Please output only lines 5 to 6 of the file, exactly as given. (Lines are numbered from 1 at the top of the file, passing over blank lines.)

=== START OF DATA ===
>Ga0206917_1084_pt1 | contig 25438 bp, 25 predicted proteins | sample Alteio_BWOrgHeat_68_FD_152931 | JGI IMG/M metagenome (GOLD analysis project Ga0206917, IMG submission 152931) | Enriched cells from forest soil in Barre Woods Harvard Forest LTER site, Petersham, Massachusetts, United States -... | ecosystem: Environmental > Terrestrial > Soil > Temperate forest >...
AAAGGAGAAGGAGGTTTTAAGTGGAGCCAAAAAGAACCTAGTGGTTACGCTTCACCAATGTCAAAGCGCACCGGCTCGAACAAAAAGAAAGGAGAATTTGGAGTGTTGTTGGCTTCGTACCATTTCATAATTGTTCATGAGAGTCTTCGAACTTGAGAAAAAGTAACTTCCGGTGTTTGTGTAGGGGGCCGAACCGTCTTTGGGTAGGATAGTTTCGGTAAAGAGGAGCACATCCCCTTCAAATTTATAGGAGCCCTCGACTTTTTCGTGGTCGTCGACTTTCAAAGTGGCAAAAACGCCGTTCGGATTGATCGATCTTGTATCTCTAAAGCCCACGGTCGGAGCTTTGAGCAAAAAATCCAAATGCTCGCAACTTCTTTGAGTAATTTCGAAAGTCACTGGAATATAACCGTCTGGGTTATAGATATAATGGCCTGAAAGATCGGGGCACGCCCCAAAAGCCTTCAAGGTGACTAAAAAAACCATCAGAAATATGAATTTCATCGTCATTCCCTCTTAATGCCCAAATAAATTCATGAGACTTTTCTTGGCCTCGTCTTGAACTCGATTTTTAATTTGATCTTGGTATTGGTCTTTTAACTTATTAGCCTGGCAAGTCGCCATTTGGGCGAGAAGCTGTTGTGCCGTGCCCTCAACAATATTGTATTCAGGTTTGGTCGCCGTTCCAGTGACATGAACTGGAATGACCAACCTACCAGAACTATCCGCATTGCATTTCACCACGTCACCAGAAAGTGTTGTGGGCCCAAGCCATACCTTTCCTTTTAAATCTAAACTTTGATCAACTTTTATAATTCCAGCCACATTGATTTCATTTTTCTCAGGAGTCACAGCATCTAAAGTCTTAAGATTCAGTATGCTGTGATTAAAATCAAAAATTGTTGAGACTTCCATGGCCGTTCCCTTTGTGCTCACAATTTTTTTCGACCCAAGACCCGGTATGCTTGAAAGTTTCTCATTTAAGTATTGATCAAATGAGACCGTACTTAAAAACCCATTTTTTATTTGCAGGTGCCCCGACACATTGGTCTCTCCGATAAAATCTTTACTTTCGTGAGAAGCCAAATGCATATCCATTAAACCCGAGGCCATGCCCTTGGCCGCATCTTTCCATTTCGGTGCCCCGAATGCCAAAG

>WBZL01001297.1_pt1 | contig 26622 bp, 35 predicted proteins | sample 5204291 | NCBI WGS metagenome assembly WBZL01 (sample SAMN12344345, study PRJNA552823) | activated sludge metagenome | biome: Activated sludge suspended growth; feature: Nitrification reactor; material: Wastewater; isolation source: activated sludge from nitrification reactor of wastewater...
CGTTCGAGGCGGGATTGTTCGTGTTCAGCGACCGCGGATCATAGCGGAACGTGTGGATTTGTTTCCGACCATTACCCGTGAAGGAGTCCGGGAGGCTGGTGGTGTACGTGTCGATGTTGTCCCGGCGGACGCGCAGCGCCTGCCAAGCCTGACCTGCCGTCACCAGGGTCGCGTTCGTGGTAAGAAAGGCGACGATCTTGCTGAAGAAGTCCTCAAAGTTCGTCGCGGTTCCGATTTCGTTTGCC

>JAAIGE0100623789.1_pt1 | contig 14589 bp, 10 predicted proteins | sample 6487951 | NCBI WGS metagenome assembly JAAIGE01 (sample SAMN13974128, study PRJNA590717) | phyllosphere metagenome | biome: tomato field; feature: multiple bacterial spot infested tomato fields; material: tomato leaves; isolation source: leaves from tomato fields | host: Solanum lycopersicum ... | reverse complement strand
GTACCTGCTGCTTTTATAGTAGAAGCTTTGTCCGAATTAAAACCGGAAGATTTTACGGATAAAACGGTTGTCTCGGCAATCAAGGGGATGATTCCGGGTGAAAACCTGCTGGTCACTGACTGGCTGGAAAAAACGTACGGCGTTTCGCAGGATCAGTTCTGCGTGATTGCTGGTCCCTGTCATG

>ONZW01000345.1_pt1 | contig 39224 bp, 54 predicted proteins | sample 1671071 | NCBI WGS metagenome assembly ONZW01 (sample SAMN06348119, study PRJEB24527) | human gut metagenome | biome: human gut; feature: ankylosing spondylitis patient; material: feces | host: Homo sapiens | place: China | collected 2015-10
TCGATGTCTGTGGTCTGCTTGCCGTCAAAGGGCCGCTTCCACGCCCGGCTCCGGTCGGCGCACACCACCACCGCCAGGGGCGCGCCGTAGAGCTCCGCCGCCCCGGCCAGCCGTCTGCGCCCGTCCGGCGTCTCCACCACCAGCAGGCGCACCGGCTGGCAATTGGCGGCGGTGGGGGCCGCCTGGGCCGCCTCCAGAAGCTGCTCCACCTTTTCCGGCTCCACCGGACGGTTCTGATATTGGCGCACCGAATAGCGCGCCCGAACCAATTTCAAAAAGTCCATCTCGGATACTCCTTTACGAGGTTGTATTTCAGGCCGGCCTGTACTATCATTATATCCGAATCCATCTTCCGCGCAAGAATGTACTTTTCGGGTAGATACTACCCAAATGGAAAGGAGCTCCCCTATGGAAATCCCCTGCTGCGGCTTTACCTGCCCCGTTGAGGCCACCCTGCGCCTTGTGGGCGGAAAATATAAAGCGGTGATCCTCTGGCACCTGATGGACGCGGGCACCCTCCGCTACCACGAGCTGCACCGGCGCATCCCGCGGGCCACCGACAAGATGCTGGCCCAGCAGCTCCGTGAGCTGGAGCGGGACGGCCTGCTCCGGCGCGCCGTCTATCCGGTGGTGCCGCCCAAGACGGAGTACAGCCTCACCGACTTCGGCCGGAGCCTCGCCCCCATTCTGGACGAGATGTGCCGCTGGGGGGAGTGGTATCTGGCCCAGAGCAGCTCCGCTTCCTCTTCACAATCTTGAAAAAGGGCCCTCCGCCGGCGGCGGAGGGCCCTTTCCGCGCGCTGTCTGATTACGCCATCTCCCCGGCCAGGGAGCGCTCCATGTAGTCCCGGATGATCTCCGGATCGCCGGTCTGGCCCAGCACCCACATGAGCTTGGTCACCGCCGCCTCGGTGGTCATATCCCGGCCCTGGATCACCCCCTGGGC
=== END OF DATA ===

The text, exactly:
>JAAIGE0100623789.1_pt1 | contig 14589 bp, 10 predicted proteins | sample 6487951 | NCBI WGS metagenome assembly JAAIGE01 (sample SAMN13974128, study PRJNA590717) | phyllosphere metagenome | biome: tomato field; feature: multiple bacterial spot infested tomato fields; material: tomato leaves; isolation source: leaves from tomato fields | host: Solanum lycopersicum ... | reverse complement strand
GTACCTGCTGCTTTTATAGTAGAAGCTTTGTCCGAATTAAAACCGGAAGATTTTACGGATAAAACGGTTGTCTCGGCAATCAAGGGGATGATTCCGGGTGAAAACCTGCTGGTCACTGACTGGCTGGAAAAAACGTACGGCGTTTCGCAGGATCAGTTCTGCGTGATTGCTGGTCCCTGTCATG